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Deadlift Technique Help


#1

Hi guys i am just beginning starting strength. My Bench / Press / Squat are fine technique wise as i have done those lifts before. But i need help with part of my deadlift.

Its an issue that seems stupid but here it goes. My pulling technique on the deadlift feels and looks fine. It's my lowering technique that sucks balls. I tested myself for the program and pulled 60kg then 70, 80, then 90. anything above 80 feels really hard at this stage.

What is fucking up my back though is the lowering part of the lift. Even at 60kg i seem to struggle to lower the bar with a flat back. I am lifting at a gym that does not like the sound of plates hitting the deck so i can't just drop the bar from the pull or lower the weight with too much speed or i get cautioned.

SO i need to control the lift pretty much all the way up and most of the way down.

I understand the biomechnics of putting your hips back to clear the knees and lowering ect. Just my ability to do that in form on a lower is only on quite light weights (40 kgs) where as the pulling part i can crank up to 90kgs.

So my question is what is the best way to work on this giving the constraints of my body and gym.

Should i:

1) just work on conventional deadlifts but stay at a weight light enough that i can control the whole movement and slowly ramp it up from there

2) try sumo pulls? dunno if the easier clearence over knees makes controlling the lower easier?

3) do rack pulls with the bar just below the knee.

and no they don't have a trap bar at the gym.

Any advice appreciated.


#2

4) Stick your ass back and bend your knees, it's not harder than that. Sumo or rack pulls often make more noise than conventional deads.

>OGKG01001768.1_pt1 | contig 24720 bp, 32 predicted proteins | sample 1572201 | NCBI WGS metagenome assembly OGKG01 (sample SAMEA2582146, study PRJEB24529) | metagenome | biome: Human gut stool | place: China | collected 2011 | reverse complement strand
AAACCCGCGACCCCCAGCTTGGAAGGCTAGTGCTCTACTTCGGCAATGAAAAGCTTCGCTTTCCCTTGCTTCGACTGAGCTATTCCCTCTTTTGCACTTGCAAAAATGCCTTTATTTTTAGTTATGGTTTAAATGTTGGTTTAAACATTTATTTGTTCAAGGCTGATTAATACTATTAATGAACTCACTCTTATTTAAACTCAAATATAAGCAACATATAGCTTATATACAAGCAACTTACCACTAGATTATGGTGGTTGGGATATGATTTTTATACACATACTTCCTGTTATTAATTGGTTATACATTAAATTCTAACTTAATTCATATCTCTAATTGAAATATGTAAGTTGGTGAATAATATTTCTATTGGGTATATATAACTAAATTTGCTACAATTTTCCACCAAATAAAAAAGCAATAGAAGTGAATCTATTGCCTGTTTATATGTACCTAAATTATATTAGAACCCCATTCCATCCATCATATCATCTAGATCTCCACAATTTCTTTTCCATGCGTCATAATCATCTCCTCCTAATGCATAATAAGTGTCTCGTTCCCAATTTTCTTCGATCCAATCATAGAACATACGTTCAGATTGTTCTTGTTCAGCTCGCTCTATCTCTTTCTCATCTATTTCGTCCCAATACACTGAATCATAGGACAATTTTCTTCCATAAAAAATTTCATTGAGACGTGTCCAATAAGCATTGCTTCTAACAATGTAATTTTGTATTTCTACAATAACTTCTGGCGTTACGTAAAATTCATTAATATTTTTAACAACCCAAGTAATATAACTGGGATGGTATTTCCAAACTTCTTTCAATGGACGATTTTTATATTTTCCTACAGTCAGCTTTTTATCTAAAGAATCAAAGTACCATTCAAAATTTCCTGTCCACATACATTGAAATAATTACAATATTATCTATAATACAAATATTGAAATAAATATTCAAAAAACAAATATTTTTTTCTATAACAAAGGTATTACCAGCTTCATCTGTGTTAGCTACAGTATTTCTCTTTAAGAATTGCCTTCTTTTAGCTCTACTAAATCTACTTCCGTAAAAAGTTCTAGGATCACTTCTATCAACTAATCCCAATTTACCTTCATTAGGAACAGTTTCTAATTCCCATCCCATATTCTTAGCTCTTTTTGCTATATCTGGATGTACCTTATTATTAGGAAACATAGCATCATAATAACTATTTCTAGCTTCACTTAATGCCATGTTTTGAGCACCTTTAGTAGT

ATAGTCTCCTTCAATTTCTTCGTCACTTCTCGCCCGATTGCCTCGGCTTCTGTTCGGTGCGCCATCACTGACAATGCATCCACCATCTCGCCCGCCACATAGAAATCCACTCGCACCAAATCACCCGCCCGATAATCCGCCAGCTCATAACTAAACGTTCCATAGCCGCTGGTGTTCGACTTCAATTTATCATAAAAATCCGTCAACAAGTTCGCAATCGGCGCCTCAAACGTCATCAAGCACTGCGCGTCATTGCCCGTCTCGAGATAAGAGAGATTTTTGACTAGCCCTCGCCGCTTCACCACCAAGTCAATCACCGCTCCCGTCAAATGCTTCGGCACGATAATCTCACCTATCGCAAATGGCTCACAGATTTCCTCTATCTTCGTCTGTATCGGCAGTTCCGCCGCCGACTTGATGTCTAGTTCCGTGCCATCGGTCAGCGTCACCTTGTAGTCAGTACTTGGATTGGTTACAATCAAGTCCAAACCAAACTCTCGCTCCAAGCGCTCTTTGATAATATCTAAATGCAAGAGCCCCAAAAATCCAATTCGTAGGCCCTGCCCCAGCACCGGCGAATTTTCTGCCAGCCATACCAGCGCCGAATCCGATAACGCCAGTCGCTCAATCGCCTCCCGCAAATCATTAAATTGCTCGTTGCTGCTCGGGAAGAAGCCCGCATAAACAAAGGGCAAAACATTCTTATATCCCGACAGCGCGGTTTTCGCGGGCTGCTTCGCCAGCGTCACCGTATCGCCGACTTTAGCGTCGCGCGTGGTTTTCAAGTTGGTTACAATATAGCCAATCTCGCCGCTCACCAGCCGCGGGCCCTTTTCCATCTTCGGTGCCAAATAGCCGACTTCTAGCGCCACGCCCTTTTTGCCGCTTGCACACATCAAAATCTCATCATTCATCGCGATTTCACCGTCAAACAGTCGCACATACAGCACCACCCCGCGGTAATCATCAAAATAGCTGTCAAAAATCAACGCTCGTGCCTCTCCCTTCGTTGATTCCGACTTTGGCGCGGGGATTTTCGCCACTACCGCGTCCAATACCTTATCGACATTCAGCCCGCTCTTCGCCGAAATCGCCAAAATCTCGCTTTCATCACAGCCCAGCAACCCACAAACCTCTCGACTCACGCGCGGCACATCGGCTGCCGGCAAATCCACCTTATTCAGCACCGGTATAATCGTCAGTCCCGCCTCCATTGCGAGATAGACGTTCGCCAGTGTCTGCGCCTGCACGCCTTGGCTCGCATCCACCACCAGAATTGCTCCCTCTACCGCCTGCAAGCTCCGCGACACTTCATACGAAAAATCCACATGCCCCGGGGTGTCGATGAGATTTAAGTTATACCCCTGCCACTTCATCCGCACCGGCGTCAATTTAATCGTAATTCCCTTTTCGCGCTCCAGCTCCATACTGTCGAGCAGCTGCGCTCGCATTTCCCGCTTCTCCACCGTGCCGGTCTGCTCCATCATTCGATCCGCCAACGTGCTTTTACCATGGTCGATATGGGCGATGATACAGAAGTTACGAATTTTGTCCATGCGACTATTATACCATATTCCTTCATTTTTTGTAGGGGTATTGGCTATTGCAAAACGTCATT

You could post a vid showing how you lower the bar if you want better advice.


#3

yeah i understand the mechanics of it. Perhaps to be clearer - my lower back is far stronger on the pulling part and seemingly weak on the lowering part.

I can pull 90kg off the floor, but the more i pass 60kg the worse my form gets on the lowering part of the lift. My lower back doesn't hold form on the lower. But holds it easily on the pull.

does that make sense? for the lower i do indeed just put my hips back and lower it down while keeping tight with a flat back. Just my lower back feels very weak on the lowering part. This is a slow lower as i can't let the weights hit the floor with too much noise or they get anal.

guess i'll just persist at it with lighter weights and see if it improves.


#4

Sounds like a good idea. You have a weakness so work on it.

I'd also make sure to be doing assistance stuff like good mornings, hyper extensions and reverse hyper extensions to help with the weaker lower back.


#5

It is truely the reverse movement. When you lift from the floor it should be knee extension until the bar is past your knees and then hip extension to lock it out. With the reverse you should similarly sit your ass back until the bar is just above your knees then bend from your knees to set it back on the floor.

It might be the case that you are turning it into a stiff-legged deadlift when you are lowering it?

Pretty sure Ripptoe said something somewhere about how lowering the bar is pretty hard and a lot of people seem to have difficulty with it, for what it is worth. Vids could be good if you can get 'em.


#6

in before someone says find another gym


#7

Yeah i found another Gym down the road. They have a trap bar which i love the feel of and can lift with a good rythym with decent weight. For my purposes it's a legitimate sub for the DL so i will use it for now. Might come back to the deadlift later down the track.


#8

Yes.
When something seems hard to figure out, go do something else.
If you have trouble with squats, there is always the leg press.
Or the trap bar is kind of a cross between a deadlift and a squat, so you can just do trap bar deadlifts instead - right?

I'm kinda joking...

But I'm kinda not.